Here are three paintings of cats–the first is a striking cat painting from Korea that features a calico and a chrysanthemum.
[Sorry I don’t have a translation of what is written on the painting or more information about it. I found these images on a site called Vintage Printables that features old artwork no longer under copyright and now in the public domain.]
The painting below looks to feature one calico and two other kittens. It was done by Sidney Lawrence Brackett in 1890. But it’s more likely that the kitten in the foreground is actually black and white, and there is a calicoing effect that comes from the orange color painted on the box, from the second kitten in the box, and from the orange shadow of the second kitten.
This calicoing– i.e., the echoing of calico coloration–that I see here fits with the idea I proposed in an earlier post, “More Calico Aesthetic”: I think there is a tendency to ‘calico’ images, and especially images of cats. I think this is because people are drawn to the balance of the three colors–the black, white, and orange.
Now look at this painting below for an even more powerful example of calicoing.
This time we have a black and white cat emerging from a blazingingly orange and red autumn background. This is calicoing to the extreme. This painting doesn’t use the orange as an (inevitable) color to accent the black and white, as we see in the painting above, to evoke the calico triumvirate. This painting uses the black and white as accents to ‘pop’ against the orange.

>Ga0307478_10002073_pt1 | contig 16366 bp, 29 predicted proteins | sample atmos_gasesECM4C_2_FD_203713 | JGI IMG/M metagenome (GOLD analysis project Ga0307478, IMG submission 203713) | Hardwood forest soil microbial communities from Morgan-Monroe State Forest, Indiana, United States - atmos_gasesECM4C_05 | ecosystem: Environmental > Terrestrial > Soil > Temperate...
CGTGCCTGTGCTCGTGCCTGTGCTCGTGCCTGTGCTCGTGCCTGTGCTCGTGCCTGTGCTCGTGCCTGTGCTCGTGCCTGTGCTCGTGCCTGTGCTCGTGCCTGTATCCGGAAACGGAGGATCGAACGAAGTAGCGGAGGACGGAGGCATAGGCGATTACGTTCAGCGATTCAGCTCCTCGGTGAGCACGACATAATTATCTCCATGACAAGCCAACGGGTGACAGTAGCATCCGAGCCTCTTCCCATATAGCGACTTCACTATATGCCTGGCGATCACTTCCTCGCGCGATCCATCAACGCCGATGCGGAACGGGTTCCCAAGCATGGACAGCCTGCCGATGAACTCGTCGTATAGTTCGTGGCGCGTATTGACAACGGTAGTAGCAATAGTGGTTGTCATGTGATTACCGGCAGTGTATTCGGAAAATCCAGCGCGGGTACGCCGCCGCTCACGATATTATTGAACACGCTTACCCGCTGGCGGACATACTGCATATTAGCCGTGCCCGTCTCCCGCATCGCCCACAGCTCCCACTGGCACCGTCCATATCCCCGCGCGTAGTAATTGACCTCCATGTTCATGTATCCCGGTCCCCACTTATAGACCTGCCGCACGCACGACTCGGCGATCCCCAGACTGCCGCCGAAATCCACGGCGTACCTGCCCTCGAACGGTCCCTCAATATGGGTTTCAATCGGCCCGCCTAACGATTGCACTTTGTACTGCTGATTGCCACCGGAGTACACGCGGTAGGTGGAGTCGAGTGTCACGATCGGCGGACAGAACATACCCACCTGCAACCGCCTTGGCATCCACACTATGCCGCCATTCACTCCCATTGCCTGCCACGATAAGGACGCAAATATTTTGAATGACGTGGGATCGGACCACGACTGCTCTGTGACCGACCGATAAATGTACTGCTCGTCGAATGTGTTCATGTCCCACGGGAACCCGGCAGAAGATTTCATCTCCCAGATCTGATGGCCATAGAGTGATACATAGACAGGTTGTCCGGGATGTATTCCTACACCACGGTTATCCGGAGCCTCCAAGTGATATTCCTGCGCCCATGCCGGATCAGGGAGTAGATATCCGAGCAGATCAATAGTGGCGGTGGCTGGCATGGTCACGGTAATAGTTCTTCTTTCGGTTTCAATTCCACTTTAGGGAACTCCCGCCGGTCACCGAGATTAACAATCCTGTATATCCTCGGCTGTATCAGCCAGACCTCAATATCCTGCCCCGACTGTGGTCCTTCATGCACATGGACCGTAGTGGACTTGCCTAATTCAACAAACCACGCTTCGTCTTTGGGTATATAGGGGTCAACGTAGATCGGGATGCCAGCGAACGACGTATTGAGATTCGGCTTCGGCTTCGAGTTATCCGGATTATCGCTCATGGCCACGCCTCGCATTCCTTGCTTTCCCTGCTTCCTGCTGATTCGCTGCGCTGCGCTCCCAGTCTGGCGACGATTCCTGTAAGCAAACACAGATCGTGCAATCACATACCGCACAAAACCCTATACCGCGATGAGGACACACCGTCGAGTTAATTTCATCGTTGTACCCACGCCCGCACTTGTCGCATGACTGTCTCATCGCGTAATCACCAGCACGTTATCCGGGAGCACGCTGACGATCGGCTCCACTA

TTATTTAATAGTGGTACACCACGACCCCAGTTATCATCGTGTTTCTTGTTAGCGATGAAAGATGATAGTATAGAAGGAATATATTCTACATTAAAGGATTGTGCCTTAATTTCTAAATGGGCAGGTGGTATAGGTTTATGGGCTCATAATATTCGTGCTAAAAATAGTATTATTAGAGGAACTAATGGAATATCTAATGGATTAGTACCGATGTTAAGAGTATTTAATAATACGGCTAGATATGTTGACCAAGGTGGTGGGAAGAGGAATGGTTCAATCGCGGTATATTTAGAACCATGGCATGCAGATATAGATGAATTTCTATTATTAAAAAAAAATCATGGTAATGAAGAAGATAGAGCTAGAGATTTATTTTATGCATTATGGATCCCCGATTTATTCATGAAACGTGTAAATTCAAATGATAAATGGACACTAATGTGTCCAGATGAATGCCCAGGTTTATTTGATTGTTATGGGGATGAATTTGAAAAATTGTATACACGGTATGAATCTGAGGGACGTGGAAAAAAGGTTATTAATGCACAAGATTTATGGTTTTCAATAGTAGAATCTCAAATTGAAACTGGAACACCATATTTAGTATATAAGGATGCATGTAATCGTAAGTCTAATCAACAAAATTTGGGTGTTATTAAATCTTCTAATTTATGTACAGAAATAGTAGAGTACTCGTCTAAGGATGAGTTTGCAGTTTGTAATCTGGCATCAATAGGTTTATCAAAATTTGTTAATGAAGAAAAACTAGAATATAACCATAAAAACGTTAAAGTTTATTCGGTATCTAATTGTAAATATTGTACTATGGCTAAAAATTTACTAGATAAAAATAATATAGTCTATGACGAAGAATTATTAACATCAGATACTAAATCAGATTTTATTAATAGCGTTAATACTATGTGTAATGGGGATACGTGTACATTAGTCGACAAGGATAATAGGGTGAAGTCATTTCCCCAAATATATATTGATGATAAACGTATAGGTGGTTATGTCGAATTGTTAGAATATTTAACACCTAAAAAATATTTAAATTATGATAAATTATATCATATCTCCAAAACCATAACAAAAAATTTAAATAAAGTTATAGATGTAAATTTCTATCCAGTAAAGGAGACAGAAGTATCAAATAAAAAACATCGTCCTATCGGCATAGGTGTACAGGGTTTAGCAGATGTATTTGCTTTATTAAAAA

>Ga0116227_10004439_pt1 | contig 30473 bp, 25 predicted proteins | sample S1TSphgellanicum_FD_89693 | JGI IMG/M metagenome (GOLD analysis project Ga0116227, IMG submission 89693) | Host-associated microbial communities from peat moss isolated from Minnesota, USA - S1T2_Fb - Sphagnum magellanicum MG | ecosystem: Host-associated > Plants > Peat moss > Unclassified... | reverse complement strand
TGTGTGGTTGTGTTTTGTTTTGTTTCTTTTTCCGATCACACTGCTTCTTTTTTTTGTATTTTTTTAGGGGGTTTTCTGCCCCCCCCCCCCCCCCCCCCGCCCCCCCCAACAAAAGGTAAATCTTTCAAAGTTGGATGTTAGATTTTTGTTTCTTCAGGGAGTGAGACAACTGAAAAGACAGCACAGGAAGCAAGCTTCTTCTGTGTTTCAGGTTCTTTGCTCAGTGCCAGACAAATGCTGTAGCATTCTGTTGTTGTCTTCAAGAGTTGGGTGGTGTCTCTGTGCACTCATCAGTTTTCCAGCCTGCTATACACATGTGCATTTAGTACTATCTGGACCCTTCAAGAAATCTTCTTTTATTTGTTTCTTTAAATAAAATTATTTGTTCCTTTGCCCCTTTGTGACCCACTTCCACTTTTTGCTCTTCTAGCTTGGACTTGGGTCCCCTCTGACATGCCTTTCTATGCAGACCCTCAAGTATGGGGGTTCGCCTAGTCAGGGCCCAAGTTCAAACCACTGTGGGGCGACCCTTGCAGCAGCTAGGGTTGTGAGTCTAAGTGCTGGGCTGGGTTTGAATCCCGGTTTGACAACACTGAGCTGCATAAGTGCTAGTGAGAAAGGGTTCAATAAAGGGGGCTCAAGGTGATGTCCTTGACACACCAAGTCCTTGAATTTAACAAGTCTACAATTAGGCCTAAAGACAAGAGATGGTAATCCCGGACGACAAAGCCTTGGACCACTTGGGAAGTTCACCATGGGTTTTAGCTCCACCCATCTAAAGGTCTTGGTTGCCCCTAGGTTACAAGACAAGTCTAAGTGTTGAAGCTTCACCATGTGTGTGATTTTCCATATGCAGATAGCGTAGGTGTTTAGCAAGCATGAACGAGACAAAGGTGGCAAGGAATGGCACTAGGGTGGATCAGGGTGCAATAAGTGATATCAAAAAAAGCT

The calicoing effect is doubled–and I’d say confirmed as the artist’s conscious aesthetic strategy–by the bird which the artist has chosen to put in the cat’s mouth. The artist has the cat catching what looks to me like a Baltimore oriole, the tri-colored state bird of Maryland. However, since it appears this painting is by a Swedish artist, it may be some other kind of bird I don’t know–unless there are “Baltimore” orioles there too!
Hello and hell!–I’ve been fooled! I have to retract everything I just said about the (version of the) Liljefors painting above!
When I did a search to learn more about the painter, I found what almost looks like a whole different painting on the Wikipedia Commons. I then looked at other Liljefors paintings available on Google Images. That makes me think that this version below is the accurate representation (it is probably Swedish countryside), and that the hyper-calico version of the painting above was calico-colorized! And Why?! is my question!
Now I have a question for the Vintage Printables people. I’d like to ask how it is that the Liljefors painting on their site has such radically different (and so much more calico) colors!
However, that said, even though the accurate version of the painting has a far, far more subtle and nuanced palette, I still think my hunch about the attraction of the calico color threesome is spot on.
If anyone finds the calicoing effect I’m talking about in photographs or paintings, I’d be interested in seeing them!